Scientists at the Center for Integrative Medical Sciences Yokohama, Japan, designed a platform-independent application to run UniverSC, a wrapper for the 10X Genomics CellRanger program that works with different single-cell technologies, via a graphical user interface, operable on macOS, Windows, and Linux Ubuntu, eliminating data processing for single-cell RNAseq (scRNAseq) analysis for researchers who are naive to bioinformatics. It is envisaged that UniverSC will make single-cell analysis reliable and foolproof to utilize, revolutionizing scRNAseq technology.
- UniverSC first runs a basic input curation on a given pair of FASTQ files (R1 and R2), a genome reference.
- Next, the curated input files are adjusted for pipeline-specific modification by aligning curated input files.
- Reformatting to match the expected barcode and UMI lengths.
- Determination of barcode whitelist suited for the technology
- Modification of whitelist barcodes to 16 bp.
- The whitelist is replaced if the chosen whitelist differs from the one already in use for Cell Ranger.
- Generating standard output by processing modified sample data using Cell Ranger against the modified whitelist along with a summary file with per-cell statistics.
To be compatible with CellRanger, UniverSC alters the cell barcode and Unique Molecular Index (UMI), allowing users to create gene expression matrices using a range of single-cell technologies. The authors compare the results of UniverSC against those of existing pipelines for 10X genomics, Drop-seq, and ICELL8 technologies before showcasing UniverSC on those datasets.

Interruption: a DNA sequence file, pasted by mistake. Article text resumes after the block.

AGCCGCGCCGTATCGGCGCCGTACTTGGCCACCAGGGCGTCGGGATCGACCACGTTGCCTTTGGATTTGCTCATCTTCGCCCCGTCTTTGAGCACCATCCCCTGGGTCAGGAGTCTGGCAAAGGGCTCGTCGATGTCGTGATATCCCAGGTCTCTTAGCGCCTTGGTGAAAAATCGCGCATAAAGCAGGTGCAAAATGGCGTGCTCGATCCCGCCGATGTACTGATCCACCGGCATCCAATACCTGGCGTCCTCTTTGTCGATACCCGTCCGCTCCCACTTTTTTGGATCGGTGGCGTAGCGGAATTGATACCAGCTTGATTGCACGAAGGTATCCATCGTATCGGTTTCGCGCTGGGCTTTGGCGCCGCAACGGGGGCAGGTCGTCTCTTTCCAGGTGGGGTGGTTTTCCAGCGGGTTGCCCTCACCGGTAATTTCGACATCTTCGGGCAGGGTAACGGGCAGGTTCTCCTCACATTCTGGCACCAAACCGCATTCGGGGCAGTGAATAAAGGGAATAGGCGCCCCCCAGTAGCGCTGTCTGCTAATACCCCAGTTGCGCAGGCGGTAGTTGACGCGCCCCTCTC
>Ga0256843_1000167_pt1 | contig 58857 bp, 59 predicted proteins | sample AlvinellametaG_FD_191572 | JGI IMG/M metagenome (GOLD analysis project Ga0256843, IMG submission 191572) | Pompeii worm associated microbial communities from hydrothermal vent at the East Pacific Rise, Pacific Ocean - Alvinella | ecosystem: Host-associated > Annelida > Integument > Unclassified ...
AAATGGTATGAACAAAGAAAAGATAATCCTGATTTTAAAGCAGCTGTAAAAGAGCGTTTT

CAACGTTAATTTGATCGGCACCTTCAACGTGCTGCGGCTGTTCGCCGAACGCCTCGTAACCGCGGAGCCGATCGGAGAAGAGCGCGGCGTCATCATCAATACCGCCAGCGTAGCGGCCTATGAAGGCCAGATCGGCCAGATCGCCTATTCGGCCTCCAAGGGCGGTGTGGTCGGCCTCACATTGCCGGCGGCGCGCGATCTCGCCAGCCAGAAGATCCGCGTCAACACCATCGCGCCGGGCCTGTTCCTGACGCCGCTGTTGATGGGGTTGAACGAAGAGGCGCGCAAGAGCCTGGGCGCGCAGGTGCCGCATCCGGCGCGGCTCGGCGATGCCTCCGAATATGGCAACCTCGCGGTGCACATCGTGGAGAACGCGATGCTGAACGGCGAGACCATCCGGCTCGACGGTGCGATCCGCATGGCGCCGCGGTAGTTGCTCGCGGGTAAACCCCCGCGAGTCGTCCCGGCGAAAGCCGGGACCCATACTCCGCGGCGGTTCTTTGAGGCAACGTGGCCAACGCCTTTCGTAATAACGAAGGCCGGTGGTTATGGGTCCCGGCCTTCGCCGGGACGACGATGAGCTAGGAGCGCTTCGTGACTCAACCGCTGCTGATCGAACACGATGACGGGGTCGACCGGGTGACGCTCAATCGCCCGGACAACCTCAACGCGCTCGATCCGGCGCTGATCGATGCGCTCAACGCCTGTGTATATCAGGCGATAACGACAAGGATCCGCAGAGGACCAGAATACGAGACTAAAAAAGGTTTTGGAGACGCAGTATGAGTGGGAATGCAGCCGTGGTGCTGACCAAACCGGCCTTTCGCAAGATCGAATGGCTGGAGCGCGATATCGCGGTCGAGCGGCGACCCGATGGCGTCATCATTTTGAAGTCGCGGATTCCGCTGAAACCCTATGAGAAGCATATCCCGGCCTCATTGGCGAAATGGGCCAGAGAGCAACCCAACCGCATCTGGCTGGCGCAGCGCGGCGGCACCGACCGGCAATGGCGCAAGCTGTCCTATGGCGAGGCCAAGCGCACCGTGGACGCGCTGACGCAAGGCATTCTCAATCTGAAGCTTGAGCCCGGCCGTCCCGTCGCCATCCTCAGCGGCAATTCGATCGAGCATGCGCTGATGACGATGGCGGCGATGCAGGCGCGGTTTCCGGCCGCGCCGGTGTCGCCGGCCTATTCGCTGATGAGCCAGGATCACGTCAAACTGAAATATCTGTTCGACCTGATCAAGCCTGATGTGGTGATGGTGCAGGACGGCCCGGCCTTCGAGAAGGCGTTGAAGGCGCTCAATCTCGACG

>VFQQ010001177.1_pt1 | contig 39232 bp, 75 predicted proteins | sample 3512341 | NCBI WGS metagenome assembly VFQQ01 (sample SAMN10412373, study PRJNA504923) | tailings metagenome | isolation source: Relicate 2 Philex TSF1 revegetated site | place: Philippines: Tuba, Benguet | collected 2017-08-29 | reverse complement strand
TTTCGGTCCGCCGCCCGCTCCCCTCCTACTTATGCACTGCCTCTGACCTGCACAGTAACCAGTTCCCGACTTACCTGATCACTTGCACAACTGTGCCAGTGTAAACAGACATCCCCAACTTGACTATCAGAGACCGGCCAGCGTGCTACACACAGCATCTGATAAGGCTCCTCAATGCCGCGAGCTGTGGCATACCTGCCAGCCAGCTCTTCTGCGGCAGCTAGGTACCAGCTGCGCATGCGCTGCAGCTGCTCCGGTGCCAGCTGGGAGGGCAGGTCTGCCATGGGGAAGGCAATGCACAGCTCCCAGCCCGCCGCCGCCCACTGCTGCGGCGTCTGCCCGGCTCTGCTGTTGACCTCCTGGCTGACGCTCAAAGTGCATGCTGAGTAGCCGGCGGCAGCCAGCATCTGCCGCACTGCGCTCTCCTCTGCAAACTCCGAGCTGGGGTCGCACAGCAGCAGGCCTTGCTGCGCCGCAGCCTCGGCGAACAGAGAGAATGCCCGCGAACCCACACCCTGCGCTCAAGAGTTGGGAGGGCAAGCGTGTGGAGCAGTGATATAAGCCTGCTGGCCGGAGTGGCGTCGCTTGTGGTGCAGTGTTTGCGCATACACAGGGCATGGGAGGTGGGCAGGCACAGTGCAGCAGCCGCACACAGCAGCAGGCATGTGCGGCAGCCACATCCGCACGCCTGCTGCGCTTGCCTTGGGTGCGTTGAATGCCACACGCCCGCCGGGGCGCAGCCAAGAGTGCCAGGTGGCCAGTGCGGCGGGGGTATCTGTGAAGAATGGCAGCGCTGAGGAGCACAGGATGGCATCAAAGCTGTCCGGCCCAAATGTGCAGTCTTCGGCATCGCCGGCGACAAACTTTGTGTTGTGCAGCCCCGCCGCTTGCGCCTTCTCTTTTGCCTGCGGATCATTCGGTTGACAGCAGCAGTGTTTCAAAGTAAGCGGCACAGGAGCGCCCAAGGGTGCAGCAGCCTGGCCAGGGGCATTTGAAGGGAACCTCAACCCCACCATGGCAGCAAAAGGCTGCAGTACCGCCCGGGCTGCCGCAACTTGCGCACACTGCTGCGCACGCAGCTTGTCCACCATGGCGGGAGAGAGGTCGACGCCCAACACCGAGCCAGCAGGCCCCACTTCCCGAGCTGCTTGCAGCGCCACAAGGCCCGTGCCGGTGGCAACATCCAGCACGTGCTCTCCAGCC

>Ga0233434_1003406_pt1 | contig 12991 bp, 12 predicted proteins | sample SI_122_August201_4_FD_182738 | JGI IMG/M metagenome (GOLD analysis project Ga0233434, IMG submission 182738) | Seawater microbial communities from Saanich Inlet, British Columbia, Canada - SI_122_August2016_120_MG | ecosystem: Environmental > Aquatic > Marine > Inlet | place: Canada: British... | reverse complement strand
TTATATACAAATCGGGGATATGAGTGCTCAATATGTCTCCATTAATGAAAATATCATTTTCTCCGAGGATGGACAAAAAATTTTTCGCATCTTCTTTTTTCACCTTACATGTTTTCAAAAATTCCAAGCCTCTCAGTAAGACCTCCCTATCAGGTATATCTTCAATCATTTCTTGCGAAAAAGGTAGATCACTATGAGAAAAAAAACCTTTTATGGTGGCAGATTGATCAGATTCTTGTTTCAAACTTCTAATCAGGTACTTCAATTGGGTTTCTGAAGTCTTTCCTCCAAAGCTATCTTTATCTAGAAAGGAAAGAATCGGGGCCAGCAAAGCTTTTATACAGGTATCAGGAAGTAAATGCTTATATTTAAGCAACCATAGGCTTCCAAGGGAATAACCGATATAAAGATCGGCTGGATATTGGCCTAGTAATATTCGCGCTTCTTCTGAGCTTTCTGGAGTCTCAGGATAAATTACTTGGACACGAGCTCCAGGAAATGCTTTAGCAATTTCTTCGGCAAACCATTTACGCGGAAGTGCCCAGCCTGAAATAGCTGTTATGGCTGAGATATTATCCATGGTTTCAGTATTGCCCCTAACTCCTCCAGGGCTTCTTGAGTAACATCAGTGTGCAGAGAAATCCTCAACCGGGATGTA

Single-cell RNA-sequencing analysis to measure the RNA molecules in individual cells can gather a lot of data from each experiment and has therefore grown tremendously. Single-cell sequencing offers the ability to reveal cellular population heterogeneity at the genomic, epigenomic, and transcriptome levels, as well as changes at these levels.
Research of cellular heterogeneity has recently exploded, spurred by single-cell genomics tools. Cell throughput has risen over time, and modern scRNAseq methods, some commercially accessible, may regularly output data for thousands to hundreds of thousands of cells in a single experiment. Researchers may now use scRNAseq in a variety of tissues and whole organisms thanks to this improvement in throughput. As the technology advances, it is anticipated that scRNAseq will improve in accuracy, dependability, and cost per cell, making it practical for a variety of studies. The capacity of biologists to interpret the data when it is generated, however, is still a constraint.
With the command-line interface, UniverSC, which is publicly accessible on GitHub and DockerHub, may be used on any Unix-based machine. It may also be operated on Ubuntu, MacOS, and Windows using a graphical user interface (GUI), thus, installing or configuring different pipelines for each platform is no longer necessary.